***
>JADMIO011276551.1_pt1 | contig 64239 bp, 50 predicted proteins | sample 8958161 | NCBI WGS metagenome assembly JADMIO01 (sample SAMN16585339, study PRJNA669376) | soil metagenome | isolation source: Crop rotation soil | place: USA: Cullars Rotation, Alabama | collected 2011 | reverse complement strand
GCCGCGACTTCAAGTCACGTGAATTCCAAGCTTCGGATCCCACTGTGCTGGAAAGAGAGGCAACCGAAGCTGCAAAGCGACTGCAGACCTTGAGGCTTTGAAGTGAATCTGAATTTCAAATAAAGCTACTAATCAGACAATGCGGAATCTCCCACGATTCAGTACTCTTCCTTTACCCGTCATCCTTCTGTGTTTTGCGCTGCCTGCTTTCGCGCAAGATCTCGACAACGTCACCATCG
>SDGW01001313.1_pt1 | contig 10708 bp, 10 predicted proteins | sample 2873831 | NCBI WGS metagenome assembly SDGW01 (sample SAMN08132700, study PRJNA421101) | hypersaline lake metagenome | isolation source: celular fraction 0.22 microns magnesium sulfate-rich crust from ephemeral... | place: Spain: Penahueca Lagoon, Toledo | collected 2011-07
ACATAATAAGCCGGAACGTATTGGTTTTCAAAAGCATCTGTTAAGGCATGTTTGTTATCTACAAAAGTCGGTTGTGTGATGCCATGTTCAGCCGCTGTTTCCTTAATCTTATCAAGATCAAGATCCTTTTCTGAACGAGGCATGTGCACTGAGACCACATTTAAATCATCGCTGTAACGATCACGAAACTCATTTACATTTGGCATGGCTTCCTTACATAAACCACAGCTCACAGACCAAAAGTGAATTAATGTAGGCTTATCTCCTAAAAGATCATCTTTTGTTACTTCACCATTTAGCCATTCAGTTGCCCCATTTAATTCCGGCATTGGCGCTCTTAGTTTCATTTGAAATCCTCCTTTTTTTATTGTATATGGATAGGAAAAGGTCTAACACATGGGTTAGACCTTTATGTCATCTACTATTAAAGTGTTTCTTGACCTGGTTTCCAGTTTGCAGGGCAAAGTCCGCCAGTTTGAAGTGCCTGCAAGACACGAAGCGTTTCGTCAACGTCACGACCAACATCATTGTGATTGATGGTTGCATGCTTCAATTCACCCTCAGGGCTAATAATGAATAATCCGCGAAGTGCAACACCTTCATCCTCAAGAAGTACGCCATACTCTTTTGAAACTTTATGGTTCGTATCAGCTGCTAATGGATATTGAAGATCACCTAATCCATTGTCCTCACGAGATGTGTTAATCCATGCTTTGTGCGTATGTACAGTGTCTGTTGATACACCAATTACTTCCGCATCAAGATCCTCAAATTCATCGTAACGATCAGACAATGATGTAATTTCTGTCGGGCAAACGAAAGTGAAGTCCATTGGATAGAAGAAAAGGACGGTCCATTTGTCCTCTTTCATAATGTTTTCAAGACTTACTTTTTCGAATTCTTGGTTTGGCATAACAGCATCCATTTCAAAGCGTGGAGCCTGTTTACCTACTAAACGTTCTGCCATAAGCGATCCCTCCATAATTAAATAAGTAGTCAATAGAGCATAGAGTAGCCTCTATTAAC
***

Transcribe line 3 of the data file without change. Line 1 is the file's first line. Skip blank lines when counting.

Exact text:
>SDGW01001313.1_pt1 | contig 10708 bp, 10 predicted proteins | sample 2873831 | NCBI WGS metagenome assembly SDGW01 (sample SAMN08132700, study PRJNA421101) | hypersaline lake metagenome | isolation source: celular fraction 0.22 microns magnesium sulfate-rich crust from ephemeral... | place: Spain: Penahueca Lagoon, Toledo | collected 2011-07